“La Rochelle” // 1903

“La Rochelle”, one of the many beautiful summer “cottages” in Bar Harbor, Maine, sits on West Street, a well-preserved stretch of mansions that showcase Gilded Age wealth in the town. The cottage dates back to the 1902-3, when George Sullivan Bowdoin, great-grandson of Alexander Hamilton, and partner at J.P. Morgan, and his wife, Julia Irving Grinnell Bowdoin, a great niece of Washington Irving) commissioned the Boston architectural firm of Andrews, Jacques & Rantoul to design a cottage for them. They hoped to spend their summers away from New York, where they could rub elbows with other wealthy and well-connected summer residents in Bar Harbor. The French Renaissance style cottage, known as La Rochelle, became one of the first Bar Harbor mansions constructed of brick. The forty-one room, 13,000 square foot cottage was built with twelve bedrooms and nine full-bathrooms on two acres of land, which backs up to the Mount Desert Narrows and harbor. The name La Rochelle comes from La Rochelle, a seaport in Nouvelle, Aquitaine, France, where George’s ancestors lived before settling in present-day Maine (later moving to Boston). In the 1940s, Tristram C. Colket of Philadelphia and his wife (the former Ethel Dorrance, daughter of John T. Dorrance, the Campbell’s Soup king) acquired La Rochelle. In 1972, La Rochelle’s owners, the Colket family, donated it to The Maine Seacoast Mission, who then sold it in 2019 to the Bar Harbor Historical Society.

2 thoughts on ““La Rochelle” // 1903

  1. mayfat October 9, 2021 / 4:22 pm


    My wife and I are the owners of 71 Carlton Street in Brookline which has been listed in your blog.

    I thought that you might appreciate a photo of the home circa 1886 and an engraved image of the home published the same year. We believe that engraved image was made from the photo.

    Your post states the home at 71 Carlton St. is the John Wales Home. It was actually built for George Wales, the son of John Wales. We believe that the father and son built 71 and 79 Carlton together. The two homes face each other and shared the same property and carriage house. The property was subdivided into two lots before 1900 we believe.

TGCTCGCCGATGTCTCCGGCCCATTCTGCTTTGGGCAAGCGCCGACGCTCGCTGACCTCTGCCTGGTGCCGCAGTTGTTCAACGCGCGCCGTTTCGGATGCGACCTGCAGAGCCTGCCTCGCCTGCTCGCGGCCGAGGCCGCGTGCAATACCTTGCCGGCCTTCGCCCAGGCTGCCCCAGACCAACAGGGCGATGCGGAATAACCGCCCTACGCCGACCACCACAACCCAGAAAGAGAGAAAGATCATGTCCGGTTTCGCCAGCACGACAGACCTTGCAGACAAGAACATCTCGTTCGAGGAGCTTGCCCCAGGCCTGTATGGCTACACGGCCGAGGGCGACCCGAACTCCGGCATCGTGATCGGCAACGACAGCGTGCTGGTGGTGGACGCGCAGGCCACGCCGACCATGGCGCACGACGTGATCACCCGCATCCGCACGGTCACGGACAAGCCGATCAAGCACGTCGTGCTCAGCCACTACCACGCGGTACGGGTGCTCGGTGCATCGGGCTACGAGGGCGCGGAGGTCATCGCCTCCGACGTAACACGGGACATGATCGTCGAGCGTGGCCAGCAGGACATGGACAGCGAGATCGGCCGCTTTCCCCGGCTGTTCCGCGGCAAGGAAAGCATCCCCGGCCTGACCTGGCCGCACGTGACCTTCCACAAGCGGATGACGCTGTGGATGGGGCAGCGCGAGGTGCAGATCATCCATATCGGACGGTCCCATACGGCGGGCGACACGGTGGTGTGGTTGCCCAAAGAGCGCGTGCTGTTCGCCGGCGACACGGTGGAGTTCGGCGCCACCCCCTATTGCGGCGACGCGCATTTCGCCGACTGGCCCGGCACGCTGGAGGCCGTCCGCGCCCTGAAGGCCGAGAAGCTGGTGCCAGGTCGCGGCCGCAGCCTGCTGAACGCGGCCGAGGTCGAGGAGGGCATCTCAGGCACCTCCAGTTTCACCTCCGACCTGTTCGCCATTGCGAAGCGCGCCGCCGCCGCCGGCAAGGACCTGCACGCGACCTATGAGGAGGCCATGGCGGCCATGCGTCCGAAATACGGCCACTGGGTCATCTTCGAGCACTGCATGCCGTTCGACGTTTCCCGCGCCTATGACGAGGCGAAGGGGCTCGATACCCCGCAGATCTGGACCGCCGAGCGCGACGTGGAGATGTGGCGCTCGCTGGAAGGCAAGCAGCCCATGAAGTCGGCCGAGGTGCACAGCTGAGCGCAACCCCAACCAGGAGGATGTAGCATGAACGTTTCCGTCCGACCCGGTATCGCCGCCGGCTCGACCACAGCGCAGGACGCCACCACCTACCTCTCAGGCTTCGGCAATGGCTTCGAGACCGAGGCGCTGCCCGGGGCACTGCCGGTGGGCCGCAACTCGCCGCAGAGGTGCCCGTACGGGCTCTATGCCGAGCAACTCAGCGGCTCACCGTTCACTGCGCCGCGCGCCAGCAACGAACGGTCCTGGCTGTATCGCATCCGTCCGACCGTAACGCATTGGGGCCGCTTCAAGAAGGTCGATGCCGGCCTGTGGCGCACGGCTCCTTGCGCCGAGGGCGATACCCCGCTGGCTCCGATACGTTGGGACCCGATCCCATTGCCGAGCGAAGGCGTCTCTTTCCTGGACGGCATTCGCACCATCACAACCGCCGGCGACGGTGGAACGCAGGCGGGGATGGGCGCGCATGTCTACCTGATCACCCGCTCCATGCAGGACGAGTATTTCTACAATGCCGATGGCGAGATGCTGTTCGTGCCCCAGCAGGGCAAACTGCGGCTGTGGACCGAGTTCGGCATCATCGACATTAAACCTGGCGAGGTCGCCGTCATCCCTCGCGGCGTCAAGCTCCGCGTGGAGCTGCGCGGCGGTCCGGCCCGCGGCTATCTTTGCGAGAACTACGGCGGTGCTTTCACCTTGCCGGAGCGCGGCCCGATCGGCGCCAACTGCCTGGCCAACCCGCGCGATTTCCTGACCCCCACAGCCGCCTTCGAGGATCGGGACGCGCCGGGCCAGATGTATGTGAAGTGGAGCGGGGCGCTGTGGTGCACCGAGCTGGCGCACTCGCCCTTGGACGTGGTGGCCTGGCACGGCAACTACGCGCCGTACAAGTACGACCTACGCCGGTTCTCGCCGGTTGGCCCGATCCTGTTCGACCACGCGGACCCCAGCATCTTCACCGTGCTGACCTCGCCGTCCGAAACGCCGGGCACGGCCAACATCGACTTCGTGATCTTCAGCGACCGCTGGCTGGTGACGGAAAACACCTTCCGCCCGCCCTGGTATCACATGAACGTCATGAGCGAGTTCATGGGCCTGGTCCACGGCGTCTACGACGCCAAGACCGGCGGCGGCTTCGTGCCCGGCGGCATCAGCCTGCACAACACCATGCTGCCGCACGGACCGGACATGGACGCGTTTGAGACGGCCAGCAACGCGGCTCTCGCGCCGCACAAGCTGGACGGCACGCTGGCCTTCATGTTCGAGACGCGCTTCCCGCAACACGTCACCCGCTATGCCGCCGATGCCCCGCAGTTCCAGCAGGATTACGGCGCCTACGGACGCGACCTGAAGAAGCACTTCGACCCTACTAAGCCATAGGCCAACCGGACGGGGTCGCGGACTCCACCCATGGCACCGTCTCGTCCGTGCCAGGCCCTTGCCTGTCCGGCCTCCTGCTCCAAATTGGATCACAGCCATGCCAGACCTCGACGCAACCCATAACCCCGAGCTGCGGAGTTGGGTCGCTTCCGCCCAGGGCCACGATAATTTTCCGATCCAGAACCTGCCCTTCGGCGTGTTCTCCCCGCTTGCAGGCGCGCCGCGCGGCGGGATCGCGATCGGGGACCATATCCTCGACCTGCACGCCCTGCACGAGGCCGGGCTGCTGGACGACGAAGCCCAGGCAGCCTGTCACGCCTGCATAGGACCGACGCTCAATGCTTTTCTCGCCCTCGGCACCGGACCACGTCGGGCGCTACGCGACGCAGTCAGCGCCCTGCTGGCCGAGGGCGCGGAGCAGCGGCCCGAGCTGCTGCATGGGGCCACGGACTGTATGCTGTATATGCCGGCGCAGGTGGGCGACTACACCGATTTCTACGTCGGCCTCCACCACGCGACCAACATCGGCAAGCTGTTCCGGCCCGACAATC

Here is a listing of the home by the Brookline Preservation Commission: https://www.brooklinema.gov/DocumentCenter/View/18393/Carlton-St_71_LHD-Report_January-2019?bidId=

    In the attached photograph, two homes are included. The top image is the home of John Wales and where George was raised. It was located at the corner of Carlton and Monmouth St. and was torn down and replaced by an apartment building. The bottom picture is of 71 Carlton St.

    The photos were sent to me by a descendant of John Wales while doing research in preparation of restoring the home.

    George built a larger home Carlton Street on the south side of Beacon and moved his family there before 1900.

    I’ve also included a photo of George and his father John.

    Best Regards,




    • Buildings of New England October 10, 2021 / 9:07 pm

      That is so great!! I would love to see the old photo!

      I got John Wales as the 1888 Bromley Map shows John as the owner of the two homes, with a shared driveway between the two homes.

      Email me at buildingsofnewengland@gmail.com

      Thanks for reaching out.


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